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Cyber Security in Banking: How We Address Rising Challenges

Ihor Sasovets
Lead Security Engineer at TechMagic, experienced SDET engineer. Eager about security and web penetration testing.
Cyber Security in Banking: How We Address Rising Challenges

Financial institutions are adopting digital tools within the banking industry at a rapid pace, which is driving demand for trustworthy data protection systems and robust cyber security precautions.

There is no sign that the level of cyber risk in the banking sector is likely to decrease. According to Cybersecurity Ventures, global cybercrime costs will reach 10.5 trillion U.S. dollars annually by 2025. No matter how frightening these statistics may seem, banking organizations have a chance to avoid financial and reputational losses. How, you may ask? By implementing reliable cyber security measures.

Dealing with challenges

In the dynamic environment of the financial sphere, challenges are inescapable, ranging from cyber attacks and legislative requirements to evolving customer cyber security demands. The key skill here is the adaptability to high-speed digital transformation and active resistance to cybersecurity threats.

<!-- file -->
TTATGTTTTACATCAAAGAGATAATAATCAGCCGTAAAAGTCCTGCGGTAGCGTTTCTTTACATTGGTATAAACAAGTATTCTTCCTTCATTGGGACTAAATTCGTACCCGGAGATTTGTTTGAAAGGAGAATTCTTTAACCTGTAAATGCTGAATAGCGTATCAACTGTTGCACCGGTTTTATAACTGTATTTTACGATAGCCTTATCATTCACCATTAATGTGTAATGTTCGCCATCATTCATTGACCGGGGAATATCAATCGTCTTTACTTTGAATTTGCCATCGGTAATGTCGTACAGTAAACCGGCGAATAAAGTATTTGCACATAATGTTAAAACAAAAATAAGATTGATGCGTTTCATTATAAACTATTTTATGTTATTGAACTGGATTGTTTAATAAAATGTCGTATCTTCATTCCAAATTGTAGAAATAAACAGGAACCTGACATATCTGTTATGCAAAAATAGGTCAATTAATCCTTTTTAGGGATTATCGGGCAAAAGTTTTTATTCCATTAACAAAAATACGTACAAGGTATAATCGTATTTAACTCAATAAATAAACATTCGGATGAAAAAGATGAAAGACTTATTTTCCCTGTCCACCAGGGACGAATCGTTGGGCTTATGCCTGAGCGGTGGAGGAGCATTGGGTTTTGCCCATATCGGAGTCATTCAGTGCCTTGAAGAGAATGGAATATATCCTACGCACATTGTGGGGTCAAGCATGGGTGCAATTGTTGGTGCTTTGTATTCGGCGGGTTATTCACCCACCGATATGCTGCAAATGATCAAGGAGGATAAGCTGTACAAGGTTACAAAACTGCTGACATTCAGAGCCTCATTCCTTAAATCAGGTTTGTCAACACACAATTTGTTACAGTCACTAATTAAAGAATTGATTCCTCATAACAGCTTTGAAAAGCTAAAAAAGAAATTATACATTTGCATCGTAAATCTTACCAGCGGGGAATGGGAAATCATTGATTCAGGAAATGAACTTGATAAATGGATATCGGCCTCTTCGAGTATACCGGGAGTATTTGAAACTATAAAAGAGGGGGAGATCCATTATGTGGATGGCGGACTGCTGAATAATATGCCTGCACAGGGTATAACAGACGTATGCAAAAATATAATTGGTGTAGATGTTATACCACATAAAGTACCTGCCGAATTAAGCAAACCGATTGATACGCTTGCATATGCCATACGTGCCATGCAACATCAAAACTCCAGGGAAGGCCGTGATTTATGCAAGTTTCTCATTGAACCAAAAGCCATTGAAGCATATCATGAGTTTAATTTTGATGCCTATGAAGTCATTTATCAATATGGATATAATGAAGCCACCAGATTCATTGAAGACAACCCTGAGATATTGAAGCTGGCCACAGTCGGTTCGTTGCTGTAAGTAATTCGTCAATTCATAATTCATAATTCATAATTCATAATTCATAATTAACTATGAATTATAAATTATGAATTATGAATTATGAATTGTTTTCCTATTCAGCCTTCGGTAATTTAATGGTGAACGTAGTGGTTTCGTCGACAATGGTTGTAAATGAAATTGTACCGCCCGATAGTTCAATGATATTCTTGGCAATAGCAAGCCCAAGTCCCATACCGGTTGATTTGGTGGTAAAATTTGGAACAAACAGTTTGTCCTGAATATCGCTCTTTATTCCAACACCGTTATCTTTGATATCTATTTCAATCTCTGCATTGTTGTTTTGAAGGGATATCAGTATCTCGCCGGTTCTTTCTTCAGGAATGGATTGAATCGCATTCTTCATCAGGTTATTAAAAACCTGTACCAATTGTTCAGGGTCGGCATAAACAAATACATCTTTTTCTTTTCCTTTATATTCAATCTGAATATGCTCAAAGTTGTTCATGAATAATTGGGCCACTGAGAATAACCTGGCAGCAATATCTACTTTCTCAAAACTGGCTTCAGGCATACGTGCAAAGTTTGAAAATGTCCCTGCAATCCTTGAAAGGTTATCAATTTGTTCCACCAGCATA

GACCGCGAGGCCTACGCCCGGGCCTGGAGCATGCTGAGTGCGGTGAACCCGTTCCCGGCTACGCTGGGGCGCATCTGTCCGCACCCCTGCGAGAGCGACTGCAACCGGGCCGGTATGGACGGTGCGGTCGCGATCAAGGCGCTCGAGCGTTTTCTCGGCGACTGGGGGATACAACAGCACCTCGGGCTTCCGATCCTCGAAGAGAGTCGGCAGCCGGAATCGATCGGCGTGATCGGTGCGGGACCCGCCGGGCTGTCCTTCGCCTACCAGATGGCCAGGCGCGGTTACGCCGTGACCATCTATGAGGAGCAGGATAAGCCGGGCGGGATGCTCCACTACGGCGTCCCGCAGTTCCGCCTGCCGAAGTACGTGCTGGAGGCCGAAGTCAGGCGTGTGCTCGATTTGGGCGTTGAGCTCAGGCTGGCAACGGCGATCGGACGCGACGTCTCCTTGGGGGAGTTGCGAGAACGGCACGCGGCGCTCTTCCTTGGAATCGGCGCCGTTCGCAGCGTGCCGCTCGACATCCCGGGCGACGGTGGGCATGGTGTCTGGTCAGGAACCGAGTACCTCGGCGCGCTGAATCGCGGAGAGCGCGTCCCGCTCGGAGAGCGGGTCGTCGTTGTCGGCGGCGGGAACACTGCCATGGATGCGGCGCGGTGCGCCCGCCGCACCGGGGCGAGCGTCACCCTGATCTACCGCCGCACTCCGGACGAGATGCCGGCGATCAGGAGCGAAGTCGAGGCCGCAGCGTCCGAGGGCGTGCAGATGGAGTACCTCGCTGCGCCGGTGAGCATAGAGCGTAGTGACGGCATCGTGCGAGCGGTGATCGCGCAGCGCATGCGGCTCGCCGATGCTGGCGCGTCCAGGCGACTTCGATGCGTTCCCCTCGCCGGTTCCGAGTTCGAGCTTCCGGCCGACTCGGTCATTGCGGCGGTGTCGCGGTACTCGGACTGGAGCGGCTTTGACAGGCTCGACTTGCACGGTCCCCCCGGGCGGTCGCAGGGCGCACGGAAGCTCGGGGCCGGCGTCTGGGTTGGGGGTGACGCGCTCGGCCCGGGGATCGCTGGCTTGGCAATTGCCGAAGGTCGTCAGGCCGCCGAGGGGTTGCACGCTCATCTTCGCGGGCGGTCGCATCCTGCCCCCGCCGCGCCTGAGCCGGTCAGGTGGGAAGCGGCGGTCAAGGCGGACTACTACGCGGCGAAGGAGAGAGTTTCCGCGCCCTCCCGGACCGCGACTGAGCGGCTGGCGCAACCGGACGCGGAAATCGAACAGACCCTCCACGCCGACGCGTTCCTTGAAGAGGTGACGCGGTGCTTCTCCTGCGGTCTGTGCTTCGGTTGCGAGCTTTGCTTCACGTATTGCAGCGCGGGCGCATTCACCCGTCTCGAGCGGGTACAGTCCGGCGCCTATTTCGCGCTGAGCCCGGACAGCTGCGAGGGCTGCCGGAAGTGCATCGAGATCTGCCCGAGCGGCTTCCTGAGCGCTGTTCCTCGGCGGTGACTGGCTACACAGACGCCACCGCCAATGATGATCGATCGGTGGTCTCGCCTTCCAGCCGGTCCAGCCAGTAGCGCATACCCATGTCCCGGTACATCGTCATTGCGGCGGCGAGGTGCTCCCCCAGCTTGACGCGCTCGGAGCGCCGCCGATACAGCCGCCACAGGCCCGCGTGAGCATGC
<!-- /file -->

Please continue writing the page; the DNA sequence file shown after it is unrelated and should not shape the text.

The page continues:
Latest Cybersecurity Threats in Banking

latest cybersecurity threats in banking

According to Statista, in 2023, the average cost of a data leak across all sectors in the United States reached 9.48 million U.S. dollars, the highest position worldwide. An average data breach in the financial sector costs 5.9 million U.S. dollars, ranking the financial industry second based on the average cost of data breaches worldwide.